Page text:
Munachiso Nzeribe is a 19 year old filmmaker and writer based in Lagos, Nigeria. During this pandemic, she spent a lot of time in isolation, which made her look to her immediate surroundings differently. The film is almost entirely filmed from behind a window, it is in this way Nzeribe's view of her own world.
Onyemaechi is a visual juxtaposition of the class divide in Lagos, Nigeria. Through a montage of symbolic videos of Lagos, the narrator takes viewers on a thought provoking journey. The 8mm pela film format used is intended to reflect the thermal and rustic energy Lagos emits and to show that over the years Lagos has more or less remained the same. Lagos has two sides. The developed and the underdeveloped. The spacious and the clustered. The beautiful and the ugly.
The corruption and mass social injustice in Nigeria makes it almost impossible to paint a bright future for the nation. The people living in abject poverty will get poorer and the rich will get richer. Nigeria faces issues like corruption, unchecked violence against women and religious related hate crimes. Many people live in fear and doubt of what tomorrow holds. Hence, who knows tomorrow when tomorrow’s potential has already been stolen?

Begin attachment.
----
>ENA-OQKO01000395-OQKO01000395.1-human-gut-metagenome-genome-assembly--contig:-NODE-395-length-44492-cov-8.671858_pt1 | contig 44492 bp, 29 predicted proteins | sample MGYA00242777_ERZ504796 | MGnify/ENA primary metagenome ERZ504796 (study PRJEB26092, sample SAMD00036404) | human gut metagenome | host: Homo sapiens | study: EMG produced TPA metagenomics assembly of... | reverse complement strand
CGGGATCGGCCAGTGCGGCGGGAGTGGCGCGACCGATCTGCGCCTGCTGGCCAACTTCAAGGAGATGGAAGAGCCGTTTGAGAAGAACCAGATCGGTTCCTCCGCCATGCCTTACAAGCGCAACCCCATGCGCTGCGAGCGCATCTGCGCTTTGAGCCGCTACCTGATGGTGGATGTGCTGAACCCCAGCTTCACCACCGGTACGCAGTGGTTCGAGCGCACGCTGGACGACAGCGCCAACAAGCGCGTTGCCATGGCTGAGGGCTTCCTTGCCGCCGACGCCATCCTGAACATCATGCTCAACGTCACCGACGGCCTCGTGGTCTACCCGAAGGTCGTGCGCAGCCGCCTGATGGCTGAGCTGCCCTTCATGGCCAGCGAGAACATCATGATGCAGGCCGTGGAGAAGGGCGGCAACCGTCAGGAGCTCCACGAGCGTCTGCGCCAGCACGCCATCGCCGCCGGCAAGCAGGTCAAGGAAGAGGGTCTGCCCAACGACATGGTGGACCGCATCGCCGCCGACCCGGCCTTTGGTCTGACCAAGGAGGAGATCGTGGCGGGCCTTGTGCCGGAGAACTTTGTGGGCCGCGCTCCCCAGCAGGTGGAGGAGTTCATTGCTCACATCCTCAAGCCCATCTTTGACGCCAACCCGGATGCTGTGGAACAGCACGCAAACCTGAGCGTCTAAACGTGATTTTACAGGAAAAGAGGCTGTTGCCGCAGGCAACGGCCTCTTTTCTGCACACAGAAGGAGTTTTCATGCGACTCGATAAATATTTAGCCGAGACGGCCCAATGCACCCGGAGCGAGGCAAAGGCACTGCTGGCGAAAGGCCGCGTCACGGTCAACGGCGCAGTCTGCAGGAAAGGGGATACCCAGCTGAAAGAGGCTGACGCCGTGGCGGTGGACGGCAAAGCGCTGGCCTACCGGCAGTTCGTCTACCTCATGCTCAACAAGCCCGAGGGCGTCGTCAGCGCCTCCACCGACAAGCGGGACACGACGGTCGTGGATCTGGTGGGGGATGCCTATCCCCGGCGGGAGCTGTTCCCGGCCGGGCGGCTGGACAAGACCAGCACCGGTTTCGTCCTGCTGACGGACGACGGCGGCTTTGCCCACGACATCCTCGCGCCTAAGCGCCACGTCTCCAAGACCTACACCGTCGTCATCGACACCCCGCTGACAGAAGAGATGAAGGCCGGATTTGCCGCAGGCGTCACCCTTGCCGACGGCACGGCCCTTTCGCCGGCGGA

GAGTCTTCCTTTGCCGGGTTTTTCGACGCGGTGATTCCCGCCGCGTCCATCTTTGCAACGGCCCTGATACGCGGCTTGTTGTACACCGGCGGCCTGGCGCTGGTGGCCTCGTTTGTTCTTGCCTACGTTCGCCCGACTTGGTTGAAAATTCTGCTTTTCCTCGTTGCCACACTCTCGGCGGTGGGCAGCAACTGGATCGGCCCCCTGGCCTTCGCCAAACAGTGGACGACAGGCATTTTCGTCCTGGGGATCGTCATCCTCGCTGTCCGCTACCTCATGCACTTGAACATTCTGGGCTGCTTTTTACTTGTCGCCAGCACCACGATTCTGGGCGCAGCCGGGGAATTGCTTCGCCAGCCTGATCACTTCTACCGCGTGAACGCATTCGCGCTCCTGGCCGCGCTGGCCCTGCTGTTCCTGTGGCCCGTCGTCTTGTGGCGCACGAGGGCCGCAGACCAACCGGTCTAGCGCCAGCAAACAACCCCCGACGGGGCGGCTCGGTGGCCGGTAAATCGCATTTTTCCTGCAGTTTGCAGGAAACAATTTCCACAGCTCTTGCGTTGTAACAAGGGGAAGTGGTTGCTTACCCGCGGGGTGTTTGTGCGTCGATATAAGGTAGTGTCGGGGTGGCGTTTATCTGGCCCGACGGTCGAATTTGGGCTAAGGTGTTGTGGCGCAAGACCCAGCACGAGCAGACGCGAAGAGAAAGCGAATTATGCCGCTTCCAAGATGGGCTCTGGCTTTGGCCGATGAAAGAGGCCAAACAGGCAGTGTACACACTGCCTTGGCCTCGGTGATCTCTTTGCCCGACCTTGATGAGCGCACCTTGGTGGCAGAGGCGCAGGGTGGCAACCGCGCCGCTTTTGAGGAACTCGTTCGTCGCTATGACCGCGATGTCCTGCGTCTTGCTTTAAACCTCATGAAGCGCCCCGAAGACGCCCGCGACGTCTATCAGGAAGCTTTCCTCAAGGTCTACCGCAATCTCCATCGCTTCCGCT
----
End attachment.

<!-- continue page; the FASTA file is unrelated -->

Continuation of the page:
‘When I look outside my window, it’s a lot to take in. Lagos is such a big city and more than half of the city is living in poverty. There is always this direct contrast between wealth and poverty when you look around the city. It’s deeply upsetting. With this film, I decided to gather my thoughts on the daily woes of the average Lagosian, and I sort of entered existential dread. I thought to myself, what is the meaning of life when your most prevalent thought is how to get your next meal? It made me realize how we may all have dreams of what our lives should be but not everyone is in an empowering position to make those dreams a reality.’